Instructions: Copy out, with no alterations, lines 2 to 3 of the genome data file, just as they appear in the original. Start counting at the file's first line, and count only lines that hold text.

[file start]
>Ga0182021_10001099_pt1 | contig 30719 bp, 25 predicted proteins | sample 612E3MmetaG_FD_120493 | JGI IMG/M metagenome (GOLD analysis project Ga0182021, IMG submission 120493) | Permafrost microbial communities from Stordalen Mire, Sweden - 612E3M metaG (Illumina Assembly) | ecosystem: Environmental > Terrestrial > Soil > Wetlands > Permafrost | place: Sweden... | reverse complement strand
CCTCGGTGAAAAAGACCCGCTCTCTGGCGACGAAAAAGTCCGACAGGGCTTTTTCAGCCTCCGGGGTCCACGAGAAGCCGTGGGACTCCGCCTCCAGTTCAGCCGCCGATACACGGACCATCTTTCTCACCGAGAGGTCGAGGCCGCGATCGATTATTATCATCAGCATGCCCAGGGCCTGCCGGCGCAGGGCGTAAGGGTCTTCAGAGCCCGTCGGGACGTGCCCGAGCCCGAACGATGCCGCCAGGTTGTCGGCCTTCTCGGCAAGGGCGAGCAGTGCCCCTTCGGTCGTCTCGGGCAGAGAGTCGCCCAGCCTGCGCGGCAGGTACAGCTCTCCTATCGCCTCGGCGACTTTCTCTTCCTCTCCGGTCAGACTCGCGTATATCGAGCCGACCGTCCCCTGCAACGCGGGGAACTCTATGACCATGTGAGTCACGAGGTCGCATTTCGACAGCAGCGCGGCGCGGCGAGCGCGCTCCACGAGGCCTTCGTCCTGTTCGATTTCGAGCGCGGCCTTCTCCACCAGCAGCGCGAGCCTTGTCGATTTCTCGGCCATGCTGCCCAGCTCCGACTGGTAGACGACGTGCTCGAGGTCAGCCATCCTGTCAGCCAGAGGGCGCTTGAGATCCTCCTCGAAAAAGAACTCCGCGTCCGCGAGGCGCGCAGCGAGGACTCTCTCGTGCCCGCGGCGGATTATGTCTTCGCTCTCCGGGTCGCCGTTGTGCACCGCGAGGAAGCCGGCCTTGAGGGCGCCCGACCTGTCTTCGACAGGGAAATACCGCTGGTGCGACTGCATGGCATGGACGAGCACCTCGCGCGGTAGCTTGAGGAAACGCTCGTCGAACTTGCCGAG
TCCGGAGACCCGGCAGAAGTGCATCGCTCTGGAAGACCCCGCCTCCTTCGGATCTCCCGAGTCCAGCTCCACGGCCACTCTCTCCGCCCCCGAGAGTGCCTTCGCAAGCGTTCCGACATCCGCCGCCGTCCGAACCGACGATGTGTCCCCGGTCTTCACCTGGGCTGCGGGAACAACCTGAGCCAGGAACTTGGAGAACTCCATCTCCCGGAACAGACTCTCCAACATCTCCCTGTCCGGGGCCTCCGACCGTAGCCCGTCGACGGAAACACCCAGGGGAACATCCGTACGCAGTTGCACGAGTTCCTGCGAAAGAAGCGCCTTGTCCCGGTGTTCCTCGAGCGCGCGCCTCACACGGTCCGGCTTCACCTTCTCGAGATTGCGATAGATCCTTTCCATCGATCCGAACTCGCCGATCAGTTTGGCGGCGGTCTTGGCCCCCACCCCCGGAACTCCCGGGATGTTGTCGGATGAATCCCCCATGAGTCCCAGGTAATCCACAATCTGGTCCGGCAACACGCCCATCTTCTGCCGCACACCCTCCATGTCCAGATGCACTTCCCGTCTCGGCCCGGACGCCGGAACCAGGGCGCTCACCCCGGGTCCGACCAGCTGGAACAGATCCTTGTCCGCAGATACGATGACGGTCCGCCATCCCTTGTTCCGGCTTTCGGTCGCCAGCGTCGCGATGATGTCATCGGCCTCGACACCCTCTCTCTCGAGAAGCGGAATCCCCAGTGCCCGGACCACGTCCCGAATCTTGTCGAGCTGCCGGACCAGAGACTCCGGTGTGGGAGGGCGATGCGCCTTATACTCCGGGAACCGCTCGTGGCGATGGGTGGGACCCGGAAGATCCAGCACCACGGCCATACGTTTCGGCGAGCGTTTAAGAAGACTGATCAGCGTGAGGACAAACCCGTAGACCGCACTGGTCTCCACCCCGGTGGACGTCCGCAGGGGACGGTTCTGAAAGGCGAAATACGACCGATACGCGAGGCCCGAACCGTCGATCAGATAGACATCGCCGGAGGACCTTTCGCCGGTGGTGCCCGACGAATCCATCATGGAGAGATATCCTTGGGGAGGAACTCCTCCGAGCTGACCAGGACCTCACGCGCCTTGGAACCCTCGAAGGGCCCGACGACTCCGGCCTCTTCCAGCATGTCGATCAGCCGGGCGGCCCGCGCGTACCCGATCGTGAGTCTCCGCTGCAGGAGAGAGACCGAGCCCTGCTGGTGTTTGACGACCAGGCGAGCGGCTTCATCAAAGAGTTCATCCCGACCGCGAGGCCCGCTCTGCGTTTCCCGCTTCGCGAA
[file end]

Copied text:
CCTCGGTGAAAAAGACCCGCTCTCTGGCGACGAAAAAGTCCGACAGGGCTTTTTCAGCCTCCGGGGTCCACGAGAAGCCGTGGGACTCCGCCTCCAGTTCAGCCGCCGATACACGGACCATCTTTCTCACCGAGAGGTCGAGGCCGCGATCGATTATTATCATCAGCATGCCCAGGGCCTGCCGGCGCAGGGCGTAAGGGTCTTCAGAGCCCGTCGGGACGTGCCCGAGCCCGAACGATGCCGCCAGGTTGTCGGCCTTCTCGGCAAGGGCGAGCAGTGCCCCTTCGGTCGTCTCGGGCAGAGAGTCGCCCAGCCTGCGCGGCAGGTACAGCTCTCCTATCGCCTCGGCGACTTTCTCTTCCTCTCCGGTCAGACTCGCGTATATCGAGCCGACCGTCCCCTGCAACGCGGGGAACTCTATGACCATGTGAGTCACGAGGTCGCATTTCGACAGCAGCGCGGCGCGGCGAGCGCGCTCCACGAGGCCTTCGTCCTGTTCGATTTCGAGCGCGGCCTTCTCCACCAGCAGCGCGAGCCTTGTCGATTTCTCGGCCATGCTGCCCAGCTCCGACTGGTAGACGACGTGCTCGAGGTCAGCCATCCTGTCAGCCAGAGGGCGCTTGAGATCCTCCTCGAAAAAGAACTCCGCGTCCGCGAGGCGCGCAGCGAGGACTCTCTCGTGCCCGCGGCGGATTATGTCTTCGCTCTCCGGGTCGCCGTTGTGCACCGCGAGGAAGCCGGCCTTGAGGGCGCCCGACCTGTCTTCGACAGGGAAATACCGCTGGTGCGACTGCATGGCATGGACGAGCACCTCGCGCGGTAGCTTGAGGAAACGCTCGTCGAACTTGCCGAG
TCCGGAGACCCGGCAGAAGTGCATCGCTCTGGAAGACCCCGCCTCCTTCGGATCTCCCGAGTCCAGCTCCACGGCCACTCTCTCCGCCCCCGAGAGTGCCTTCGCAAGCGTTCCGACATCCGCCGCCGTCCGAACCGACGATGTGTCCCCGGTCTTCACCTGGGCTGCGGGAACAACCTGAGCCAGGAACTTGGAGAACTCCATCTCCCGGAACAGACTCTCCAACATCTCCCTGTCCGGGGCCTCCGACCGTAGCCCGTCGACGGAAACACCCAGGGGAACATCCGTACGCAGTTGCACGAGTTCCTGCGAAAGAAGCGCCTTGTCCCGGTGTTCCTCGAGCGCGCGCCTCACACGGTCCGGCTTCACCTTCTCGAGATTGCGATAGATCCTTTCCATCGATCCGAACTCGCCGATCAGTTTGGCGGCGGTCTTGGCCCCCACCCCCGGAACTCCCGGGATGTTGTCGGATGAATCCCCCATGAGTCCCAGGTAATCCACAATCTGGTCCGGCAACACGCCCATCTTCTGCCGCACACCCTCCATGTCCAGATGCACTTCCCGTCTCGGCCCGGACGCCGGAACCAGGGCGCTCACCCCGGGTCCGACCAGCTGGAACAGATCCTTGTCCGCAGATACGATGACGGTCCGCCATCCCTTGTTCCGGCTTTCGGTCGCCAGCGTCGCGATGATGTCATCGGCCTCGACACCCTCTCTCTCGAGAAGCGGAATCCCCAGTGCCCGGACCACGTCCCGAATCTTGTCGAGCTGCCGGACCAGAGACTCCGGTGTGGGAGGGCGATGCGCCTTATACTCCGGGAACCGCTCGTGGCGATGGGTGGGACCCGGAAGATCCAGCACCACGGCCATACGTTTCGGCGAGCGTTTAAGAAGACTGATCAGCGTGAGGACAAACCCGTAGACCGCACTGGTCTCCACCCCGGTGGACGTCCGCAGGGGACGGTTCTGAAAGGCGAAATACGACCGATACGCGAGGCCCGAACCGTCGATCAGATAGACATCGCCGGAGGACCTTTCGCCGGTGGTGCCCGACGAATCCATCATGGAGAGATATCCTTGGGGAGGAACTCCTCCGAGCTGACCAGGACCTCACGCGCCTTGGAACCCTCGAAGGGCCCGACGACTCCGGCCTCTTCCAGCATGTCGATCAGCCGGGCGGCCCGCGCGTACCCGATCGTGAGTCTCCGCTGCAGGAGAGAGACCGAGCCCTGCTGGTGTTTGACGACCAGGCGAGCGGCTTCATCAAAGAGTTCATCCCGACCGCGAGGCCCGCTCTGCGTTTCCCGCTTCGCGAA